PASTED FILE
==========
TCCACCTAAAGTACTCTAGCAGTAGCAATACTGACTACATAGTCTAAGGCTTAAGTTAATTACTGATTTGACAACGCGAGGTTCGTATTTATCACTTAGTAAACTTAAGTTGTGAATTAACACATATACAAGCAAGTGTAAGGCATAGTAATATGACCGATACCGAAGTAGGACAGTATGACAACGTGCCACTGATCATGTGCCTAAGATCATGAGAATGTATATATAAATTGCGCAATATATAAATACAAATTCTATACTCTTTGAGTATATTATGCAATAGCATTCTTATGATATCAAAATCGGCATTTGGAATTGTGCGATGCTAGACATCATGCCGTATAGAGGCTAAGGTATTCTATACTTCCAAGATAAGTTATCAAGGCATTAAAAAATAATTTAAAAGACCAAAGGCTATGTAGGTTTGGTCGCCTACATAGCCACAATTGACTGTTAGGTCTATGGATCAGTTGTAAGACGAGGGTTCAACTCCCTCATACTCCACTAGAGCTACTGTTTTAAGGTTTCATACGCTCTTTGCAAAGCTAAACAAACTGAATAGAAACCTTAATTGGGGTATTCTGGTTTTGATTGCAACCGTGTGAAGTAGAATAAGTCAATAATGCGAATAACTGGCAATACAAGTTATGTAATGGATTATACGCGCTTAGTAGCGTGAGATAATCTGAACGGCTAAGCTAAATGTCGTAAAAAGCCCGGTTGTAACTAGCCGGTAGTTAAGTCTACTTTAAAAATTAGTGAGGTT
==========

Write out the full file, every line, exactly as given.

TCCACCTAAAGTACTCTAGCAGTAGCAATACTGACTACATAGTCTAAGGCTTAAGTTAATTACTGATTTGACAACGCGAGGTTCGTATTTATCACTTAGTAAACTTAAGTTGTGAATTAACACATATACAAGCAAGTGTAAGGCATAGTAATATGACCGATACCGAAGTAGGACAGTATGACAACGTGCCACTGATCATGTGCCTAAGATCATGAGAATGTATATATAAATTGCGCAATATATAAATACAAATTCTATACTCTTTGAGTATATTATGCAATAGCATTCTTATGATATCAAAATCGGCATTTGGAATTGTGCGATGCTAGACATCATGCCGTATAGAGGCTAAGGTATTCTATACTTCCAAGATAAGTTATCAAGGCATTAAAAAATAATTTAAAAGACCAAAGGCTATGTAGGTTTGGTCGCCTACATAGCCACAATTGACTGTTAGGTCTATGGATCAGTTGTAAGACGAGGGTTCAACTCCCTCATACTCCACTAGAGCTACTGTTTTAAGGTTTCATACGCTCTTTGCAAAGCTAAACAAACTGAATAGAAACCTTAATTGGGGTATTCTGGTTTTGATTGCAACCGTGTGAAGTAGAATAAGTCAATAATGCGAATAACTGGCAATACAAGTTATGTAATGGATTATACGCGCTTAGTAGCGTGAGATAATCTGAACGGCTAAGCTAAATGTCGTAAAAAGCCCGGTTGTAACTAGCCGGTAGTTAAGTCTACTTTAAAAATTAGTGAGGTT